Anti-discrimination measures can be provided for by law, but this is often merely a starting point. It is essential to set up programmes and plans of action including precise goals in each field (criminal law, social services, the economy, etc.) which will often lead to local action also.
When addressing employment, the Working Group stressed the importance of detailed studies aimed at gauging discrimination in this area, which has emerged as the most frequent form of discrimination. A recent research project in Hungary has made it possible to assess the economic cost of discrimination and establish a link between under-employment of victims of discrimination and increases in social conflicts and economic imbalances. In studies carried out by the International Labour Office, using a systematic approach to gauge discrimination, a whole series of measures has been proposed which could be taken by social partners and governments. Emphasis is placed on the implementation of collective measures: charters and guidelines for employers and trade unions to be applied in all situations.
The need for activities focusing on employment agencies to ensure that they do not create discrimination was seen as an important issue (Norway). The action of local authorities was stressed; in Italy, integration is facilitated by an introduction to Italian language and culture as well as by vocational training for skilled jobs.
Attention was drawn to legislation which makes it possible to shift partially the burden of proof in civil cases. In Sweden, cases can be referred to the courts by the ombudsman or by trade unions, meaning that workers no longer have to cover the costs of trials.
The problem of the Roma is a very sensitive issue in central and eastern Europe, which has led to the creation of committees on which these groups are represented. Using national and international funds, measures have been taken in the areas of employment, housing and education. Criminal, labour and social law has been amended and prevention has been assigned to a specialist body (Romania, Bulgaria). In Romania, the Roma minority, like others, is represented in parliament and a national ombudsman ensures that legal instruments are properly applied. Slovenia has established contacts with Austria with a view to co-operation. Italy insists on the role of local authorities in fostering mutual exchange between different categories of the population. Everywhere, the spotlight is placed on measures taken to preserve the Roma/Gypsy culture.
On the issue of immigration, Italy has organised a dialogue with foreigners as part of a “council” and has instructed a commission, comprising researchers and NGO representatives, to carry out a number of studies. In Ukraine the emphasis has been placed on problems in the countries of origin and on the need to seek out the networks controlling this type of trafficking.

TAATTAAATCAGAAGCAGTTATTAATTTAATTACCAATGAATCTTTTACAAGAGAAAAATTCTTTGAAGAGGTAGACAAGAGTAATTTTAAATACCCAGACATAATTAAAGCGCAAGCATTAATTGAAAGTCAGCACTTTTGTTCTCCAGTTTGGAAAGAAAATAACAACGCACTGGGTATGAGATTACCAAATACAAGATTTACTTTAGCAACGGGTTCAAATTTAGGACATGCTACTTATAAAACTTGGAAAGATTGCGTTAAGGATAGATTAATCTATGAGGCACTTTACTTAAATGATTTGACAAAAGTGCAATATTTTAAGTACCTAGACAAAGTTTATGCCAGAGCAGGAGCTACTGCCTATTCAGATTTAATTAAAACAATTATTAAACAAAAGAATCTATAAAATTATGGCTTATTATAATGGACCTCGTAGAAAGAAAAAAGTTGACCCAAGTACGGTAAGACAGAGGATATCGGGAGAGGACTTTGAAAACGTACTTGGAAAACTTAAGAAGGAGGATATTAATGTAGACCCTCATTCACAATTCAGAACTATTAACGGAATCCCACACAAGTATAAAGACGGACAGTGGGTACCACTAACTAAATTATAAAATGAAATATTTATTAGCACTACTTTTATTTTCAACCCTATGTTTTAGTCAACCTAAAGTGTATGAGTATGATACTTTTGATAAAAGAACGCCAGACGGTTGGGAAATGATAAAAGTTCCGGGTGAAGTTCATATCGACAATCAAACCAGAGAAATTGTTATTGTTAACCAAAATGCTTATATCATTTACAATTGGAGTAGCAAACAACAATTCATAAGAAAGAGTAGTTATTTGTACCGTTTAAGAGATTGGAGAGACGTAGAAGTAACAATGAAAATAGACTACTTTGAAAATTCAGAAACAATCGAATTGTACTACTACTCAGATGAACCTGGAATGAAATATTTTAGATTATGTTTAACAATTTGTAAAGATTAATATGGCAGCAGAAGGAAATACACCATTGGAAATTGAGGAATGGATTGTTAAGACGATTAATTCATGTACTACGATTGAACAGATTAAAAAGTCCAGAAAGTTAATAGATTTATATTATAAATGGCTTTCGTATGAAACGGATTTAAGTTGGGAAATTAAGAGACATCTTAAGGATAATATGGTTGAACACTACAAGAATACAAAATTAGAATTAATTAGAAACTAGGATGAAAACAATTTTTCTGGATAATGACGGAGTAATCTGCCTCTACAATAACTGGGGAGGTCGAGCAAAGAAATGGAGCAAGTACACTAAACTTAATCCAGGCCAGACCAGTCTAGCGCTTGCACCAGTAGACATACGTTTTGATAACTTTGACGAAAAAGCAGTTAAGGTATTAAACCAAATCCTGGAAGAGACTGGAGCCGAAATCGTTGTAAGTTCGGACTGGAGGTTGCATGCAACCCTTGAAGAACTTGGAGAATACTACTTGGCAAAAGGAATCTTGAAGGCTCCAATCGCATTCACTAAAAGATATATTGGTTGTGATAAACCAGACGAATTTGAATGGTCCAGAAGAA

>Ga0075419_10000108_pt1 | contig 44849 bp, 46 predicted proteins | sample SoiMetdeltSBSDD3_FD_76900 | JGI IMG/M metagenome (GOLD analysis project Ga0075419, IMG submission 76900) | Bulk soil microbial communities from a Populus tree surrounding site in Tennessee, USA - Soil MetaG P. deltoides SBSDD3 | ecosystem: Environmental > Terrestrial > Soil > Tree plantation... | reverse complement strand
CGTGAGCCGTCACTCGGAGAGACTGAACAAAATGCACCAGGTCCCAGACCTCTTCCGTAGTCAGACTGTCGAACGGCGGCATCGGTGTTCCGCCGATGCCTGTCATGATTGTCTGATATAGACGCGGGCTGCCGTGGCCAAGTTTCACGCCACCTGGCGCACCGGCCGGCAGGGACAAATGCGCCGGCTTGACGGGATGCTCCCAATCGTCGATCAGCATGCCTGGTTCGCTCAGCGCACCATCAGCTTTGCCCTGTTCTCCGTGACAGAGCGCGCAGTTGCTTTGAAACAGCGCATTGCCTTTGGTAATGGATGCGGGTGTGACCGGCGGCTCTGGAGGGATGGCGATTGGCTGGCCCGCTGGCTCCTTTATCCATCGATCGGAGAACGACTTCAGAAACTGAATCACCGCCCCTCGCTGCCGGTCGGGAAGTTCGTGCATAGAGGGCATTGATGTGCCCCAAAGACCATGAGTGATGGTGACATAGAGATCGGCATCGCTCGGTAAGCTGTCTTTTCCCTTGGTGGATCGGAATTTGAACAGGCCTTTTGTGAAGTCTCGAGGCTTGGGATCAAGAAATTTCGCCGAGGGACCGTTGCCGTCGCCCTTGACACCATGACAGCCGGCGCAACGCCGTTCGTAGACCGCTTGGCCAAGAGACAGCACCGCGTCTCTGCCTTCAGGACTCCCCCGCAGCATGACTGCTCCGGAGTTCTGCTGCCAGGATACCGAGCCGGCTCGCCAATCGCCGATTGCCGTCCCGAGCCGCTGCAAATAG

4. Street children
In Italy, attention has been focused on the phenomenon of children begging in the street following the conflicts in the Balkans. A guidance service has been set up to help them.
Two problems emerged concerning women. The first is the question of inequality of participation in political life – an issue that has been effectively tackled in some cases by the introduction of quotas. Promoting the value of women’s work, notably in the home, is another issue that has been the subject of information campaigns in Italy – along with the serious problem of trafficking in women for purposes of sexual exploitation. Places have been established where Muslim women can find a listening ear.
6. Justice and legal systems
In the justice field, emphasis is placed on judges’ training, particularly in relation to their attitude to members of ethnic minorities. In Norway, provision has been made for the election of “lay” judges who are members of such minorities. In the Netherlands, prosecutors have been appointed to specialise in combating discrimination and a national body co-ordinates the investigation of discrimination cases.
In Ireland, emphasis has been placed on the problem of use of language, bearing in mind the possible reluctance of foreigners arriving from another country to have dealings with the police, notably if actions by the police in their country of origin has caused them to leave. A dialogue and co-ordination procedure has been set up within the police service. In the United Kingdom, the black police officers’ association has had a significant influence on the evolution of police forces.
All the experiences that have yielded results have certain key points in common. The first requirement is a dialogue with minorities and it is then necessary to involve them in the bodies responsible for assisting them in the resolution of their problems. Wide-ranging information about activities and scrutiny of the way they are followed up ensure their effectiveness.